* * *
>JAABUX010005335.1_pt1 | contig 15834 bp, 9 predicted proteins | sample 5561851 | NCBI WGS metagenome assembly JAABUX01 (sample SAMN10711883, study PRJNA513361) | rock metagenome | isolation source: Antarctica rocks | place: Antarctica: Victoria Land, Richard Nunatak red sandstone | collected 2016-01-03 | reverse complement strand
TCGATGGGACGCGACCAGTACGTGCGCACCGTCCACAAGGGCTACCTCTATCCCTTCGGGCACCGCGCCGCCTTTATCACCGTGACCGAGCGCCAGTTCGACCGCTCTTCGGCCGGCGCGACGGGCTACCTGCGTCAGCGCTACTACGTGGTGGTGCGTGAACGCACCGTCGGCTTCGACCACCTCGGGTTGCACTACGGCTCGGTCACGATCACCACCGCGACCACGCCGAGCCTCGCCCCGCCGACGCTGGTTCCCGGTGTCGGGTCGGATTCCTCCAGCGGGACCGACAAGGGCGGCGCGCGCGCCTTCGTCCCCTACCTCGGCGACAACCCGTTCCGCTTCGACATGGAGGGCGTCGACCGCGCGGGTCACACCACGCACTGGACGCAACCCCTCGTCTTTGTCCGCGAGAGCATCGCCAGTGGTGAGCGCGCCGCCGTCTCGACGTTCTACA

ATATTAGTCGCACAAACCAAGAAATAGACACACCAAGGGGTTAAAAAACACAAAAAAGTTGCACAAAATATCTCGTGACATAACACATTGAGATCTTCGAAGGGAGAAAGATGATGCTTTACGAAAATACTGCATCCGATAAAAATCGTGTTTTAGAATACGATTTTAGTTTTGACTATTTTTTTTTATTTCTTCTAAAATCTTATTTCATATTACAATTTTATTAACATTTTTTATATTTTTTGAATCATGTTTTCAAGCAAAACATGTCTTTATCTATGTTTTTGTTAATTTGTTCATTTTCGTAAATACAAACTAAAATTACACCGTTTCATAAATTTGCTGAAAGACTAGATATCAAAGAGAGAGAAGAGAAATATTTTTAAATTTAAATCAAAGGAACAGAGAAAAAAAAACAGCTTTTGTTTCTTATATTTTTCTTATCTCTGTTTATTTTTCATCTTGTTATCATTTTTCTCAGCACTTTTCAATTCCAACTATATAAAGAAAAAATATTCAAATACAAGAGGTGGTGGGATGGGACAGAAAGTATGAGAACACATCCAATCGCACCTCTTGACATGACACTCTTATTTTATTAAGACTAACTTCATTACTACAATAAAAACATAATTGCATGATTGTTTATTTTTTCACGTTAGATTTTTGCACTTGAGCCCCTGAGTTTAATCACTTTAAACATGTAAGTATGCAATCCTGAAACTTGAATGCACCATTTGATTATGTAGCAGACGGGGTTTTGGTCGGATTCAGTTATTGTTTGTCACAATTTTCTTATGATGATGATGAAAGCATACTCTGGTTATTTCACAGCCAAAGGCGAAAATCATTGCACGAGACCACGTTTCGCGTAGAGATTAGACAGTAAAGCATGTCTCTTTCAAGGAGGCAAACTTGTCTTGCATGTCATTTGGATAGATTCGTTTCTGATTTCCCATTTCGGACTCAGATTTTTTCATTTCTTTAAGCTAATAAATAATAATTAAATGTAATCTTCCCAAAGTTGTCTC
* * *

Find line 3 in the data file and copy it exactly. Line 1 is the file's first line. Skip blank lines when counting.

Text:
ATATTAGTCGCACAAACCAAGAAATAGACACACCAAGGGGTTAAAAAACACAAAAAAGTTGCACAAAATATCTCGTGACATAACACATTGAGATCTTCGAAGGGAGAAAGATGATGCTTTACGAAAATACTGCATCCGATAAAAATCGTGTTTTAGAATACGATTTTAGTTTTGACTATTTTTTTTTATTTCTTCTAAAATCTTATTTCATATTACAATTTTATTAACATTTTTTATATTTTTTGAATCATGTTTTCAAGCAAAACATGTCTTTATCTATGTTTTTGTTAATTTGTTCATTTTCGTAAATACAAACTAAAATTACACCGTTTCATAAATTTGCTGAAAGACTAGATATCAAAGAGAGAGAAGAGAAATATTTTTAAATTTAAATCAAAGGAACAGAGAAAAAAAAACAGCTTTTGTTTCTTATATTTTTCTTATCTCTGTTTATTTTTCATCTTGTTATCATTTTTCTCAGCACTTTTCAATTCCAACTATATAAAGAAAAAATATTCAAATACAAGAGGTGGTGGGATGGGACAGAAAGTATGAGAACACATCCAATCGCACCTCTTGACATGACACTCTTATTTTATTAAGACTAACTTCATTACTACAATAAAAACATAATTGCATGATTGTTTATTTTTTCACGTTAGATTTTTGCACTTGAGCCCCTGAGTTTAATCACTTTAAACATGTAAGTATGCAATCCTGAAACTTGAATGCACCATTTGATTATGTAGCAGACGGGGTTTTGGTCGGATTCAGTTATTGTTTGTCACAATTTTCTTATGATGATGATGAAAGCATACTCTGGTTATTTCACAGCCAAAGGCGAAAATCATTGCACGAGACCACGTTTCGCGTAGAGATTAGACAGTAAAGCATGTCTCTTTCAAGGAGGCAAACTTGTCTTGCATGTCATTTGGATAGATTCGTTTCTGATTTCCCATTTCGGACTCAGATTTTTTCATTTCTTTAAGCTAATAAATAATAATTAAATGTAATCTTCCCAAAGTTGTCTC